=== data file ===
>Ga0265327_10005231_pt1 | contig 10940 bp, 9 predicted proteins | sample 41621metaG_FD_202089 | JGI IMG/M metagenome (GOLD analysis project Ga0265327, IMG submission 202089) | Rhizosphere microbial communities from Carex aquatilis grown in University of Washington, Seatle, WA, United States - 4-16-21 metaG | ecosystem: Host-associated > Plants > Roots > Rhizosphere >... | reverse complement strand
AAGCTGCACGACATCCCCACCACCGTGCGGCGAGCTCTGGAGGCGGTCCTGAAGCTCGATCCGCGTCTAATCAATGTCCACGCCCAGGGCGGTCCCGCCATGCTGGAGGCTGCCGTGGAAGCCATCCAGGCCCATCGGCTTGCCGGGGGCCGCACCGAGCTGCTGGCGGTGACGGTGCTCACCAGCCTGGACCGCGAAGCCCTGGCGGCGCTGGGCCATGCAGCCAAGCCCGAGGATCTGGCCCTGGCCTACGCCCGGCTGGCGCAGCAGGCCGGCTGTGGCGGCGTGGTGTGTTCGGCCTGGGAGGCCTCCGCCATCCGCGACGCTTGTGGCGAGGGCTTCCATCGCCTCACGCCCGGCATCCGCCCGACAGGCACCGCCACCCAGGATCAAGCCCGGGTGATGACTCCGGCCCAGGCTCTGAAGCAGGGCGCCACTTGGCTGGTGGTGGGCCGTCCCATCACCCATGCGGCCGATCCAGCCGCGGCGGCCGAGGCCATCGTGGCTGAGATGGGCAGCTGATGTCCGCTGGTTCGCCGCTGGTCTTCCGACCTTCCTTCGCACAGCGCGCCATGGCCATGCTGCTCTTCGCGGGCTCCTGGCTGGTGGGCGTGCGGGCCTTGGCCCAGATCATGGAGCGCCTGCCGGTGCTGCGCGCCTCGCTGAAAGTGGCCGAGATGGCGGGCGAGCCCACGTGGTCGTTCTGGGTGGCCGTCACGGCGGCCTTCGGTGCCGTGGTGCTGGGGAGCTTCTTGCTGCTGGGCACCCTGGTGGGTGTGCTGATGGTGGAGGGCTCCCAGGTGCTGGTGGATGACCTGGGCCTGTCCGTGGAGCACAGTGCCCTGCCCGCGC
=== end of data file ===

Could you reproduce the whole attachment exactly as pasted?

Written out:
>Ga0265327_10005231_pt1 | contig 10940 bp, 9 predicted proteins | sample 41621metaG_FD_202089 | JGI IMG/M metagenome (GOLD analysis project Ga0265327, IMG submission 202089) | Rhizosphere microbial communities from Carex aquatilis grown in University of Washington, Seatle, WA, United States - 4-16-21 metaG | ecosystem: Host-associated > Plants > Roots > Rhizosphere >... | reverse complement strand
AAGCTGCACGACATCCCCACCACCGTGCGGCGAGCTCTGGAGGCGGTCCTGAAGCTCGATCCGCGTCTAATCAATGTCCACGCCCAGGGCGGTCCCGCCATGCTGGAGGCTGCCGTGGAAGCCATCCAGGCCCATCGGCTTGCCGGGGGCCGCACCGAGCTGCTGGCGGTGACGGTGCTCACCAGCCTGGACCGCGAAGCCCTGGCGGCGCTGGGCCATGCAGCCAAGCCCGAGGATCTGGCCCTGGCCTACGCCCGGCTGGCGCAGCAGGCCGGCTGTGGCGGCGTGGTGTGTTCGGCCTGGGAGGCCTCCGCCATCCGCGACGCTTGTGGCGAGGGCTTCCATCGCCTCACGCCCGGCATCCGCCCGACAGGCACCGCCACCCAGGATCAAGCCCGGGTGATGACTCCGGCCCAGGCTCTGAAGCAGGGCGCCACTTGGCTGGTGGTGGGCCGTCCCATCACCCATGCGGCCGATCCAGCCGCGGCGGCCGAGGCCATCGTGGCTGAGATGGGCAGCTGATGTCCGCTGGTTCGCCGCTGGTCTTCCGACCTTCCTTCGCACAGCGCGCCATGGCCATGCTGCTCTTCGCGGGCTCCTGGCTGGTGGGCGTGCGGGCCTTGGCCCAGATCATGGAGCGCCTGCCGGTGCTGCGCGCCTCGCTGAAAGTGGCCGAGATGGCGGGCGAGCCCACGTGGTCGTTCTGGGTGGCCGTCACGGCGGCCTTCGGTGCCGTGGTGCTGGGGAGCTTCTTGCTGCTGGGCACCCTGGTGGGTGTGCTGATGGTGGAGGGCTCCCAGGTGCTGGTGGATGACCTGGGCCTGTCCGTGGAGCACAGTGCCCTGCCCGCGC